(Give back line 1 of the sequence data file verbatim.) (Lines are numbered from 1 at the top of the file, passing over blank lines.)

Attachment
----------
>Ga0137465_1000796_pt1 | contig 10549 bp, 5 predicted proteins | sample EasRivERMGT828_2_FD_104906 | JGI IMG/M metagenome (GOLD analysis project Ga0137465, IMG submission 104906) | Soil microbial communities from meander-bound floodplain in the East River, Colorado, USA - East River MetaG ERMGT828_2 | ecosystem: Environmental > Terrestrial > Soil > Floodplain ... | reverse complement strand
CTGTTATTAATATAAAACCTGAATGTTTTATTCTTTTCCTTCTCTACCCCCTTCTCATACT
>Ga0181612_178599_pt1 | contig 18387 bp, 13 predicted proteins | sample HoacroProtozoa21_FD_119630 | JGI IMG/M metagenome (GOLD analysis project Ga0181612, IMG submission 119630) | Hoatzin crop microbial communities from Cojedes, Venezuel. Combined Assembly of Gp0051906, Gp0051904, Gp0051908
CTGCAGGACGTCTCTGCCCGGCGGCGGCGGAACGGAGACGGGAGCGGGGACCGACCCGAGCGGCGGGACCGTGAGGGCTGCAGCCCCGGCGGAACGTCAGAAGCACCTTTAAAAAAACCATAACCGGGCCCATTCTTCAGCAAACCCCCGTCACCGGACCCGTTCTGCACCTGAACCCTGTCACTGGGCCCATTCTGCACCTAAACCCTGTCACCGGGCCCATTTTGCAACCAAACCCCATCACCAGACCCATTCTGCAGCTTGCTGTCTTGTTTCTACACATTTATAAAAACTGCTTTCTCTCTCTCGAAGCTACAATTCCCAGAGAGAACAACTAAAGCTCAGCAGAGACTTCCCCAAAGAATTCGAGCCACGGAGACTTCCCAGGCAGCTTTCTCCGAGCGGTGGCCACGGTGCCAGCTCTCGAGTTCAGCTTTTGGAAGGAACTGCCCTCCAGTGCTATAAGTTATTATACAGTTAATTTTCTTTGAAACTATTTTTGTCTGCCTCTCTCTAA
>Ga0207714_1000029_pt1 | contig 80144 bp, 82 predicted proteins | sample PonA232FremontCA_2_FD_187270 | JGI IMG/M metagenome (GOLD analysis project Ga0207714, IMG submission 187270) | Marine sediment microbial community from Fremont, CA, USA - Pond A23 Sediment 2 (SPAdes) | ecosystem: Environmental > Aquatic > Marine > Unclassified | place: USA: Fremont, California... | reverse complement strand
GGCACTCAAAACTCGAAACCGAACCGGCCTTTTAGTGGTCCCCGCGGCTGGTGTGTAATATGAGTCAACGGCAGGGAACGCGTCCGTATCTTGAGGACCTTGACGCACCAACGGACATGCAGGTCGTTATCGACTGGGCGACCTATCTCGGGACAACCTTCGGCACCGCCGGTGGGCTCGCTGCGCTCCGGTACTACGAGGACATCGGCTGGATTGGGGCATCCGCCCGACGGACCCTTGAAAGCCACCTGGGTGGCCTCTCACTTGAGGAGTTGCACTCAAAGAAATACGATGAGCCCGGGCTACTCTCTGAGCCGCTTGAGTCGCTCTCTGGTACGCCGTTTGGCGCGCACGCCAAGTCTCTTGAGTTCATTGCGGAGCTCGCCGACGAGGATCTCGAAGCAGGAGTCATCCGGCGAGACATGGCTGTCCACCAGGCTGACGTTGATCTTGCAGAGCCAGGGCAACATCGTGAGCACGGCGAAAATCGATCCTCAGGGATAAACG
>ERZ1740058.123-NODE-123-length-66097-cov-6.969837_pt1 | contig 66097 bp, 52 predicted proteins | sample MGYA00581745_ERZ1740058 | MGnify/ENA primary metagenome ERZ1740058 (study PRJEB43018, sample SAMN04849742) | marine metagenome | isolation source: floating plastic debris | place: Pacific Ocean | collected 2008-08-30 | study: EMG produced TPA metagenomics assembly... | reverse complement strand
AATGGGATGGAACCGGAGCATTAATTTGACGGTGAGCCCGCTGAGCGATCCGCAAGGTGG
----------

>Ga0137465_1000796_pt1 | contig 10549 bp, 5 predicted proteins | sample EasRivERMGT828_2_FD_104906 | JGI IMG/M metagenome (GOLD analysis project Ga0137465, IMG submission 104906) | Soil microbial communities from meander-bound floodplain in the East River, Colorado, USA - East River MetaG ERMGT828_2 | ecosystem: Environmental > Terrestrial > Soil > Floodplain ... | reverse complement strand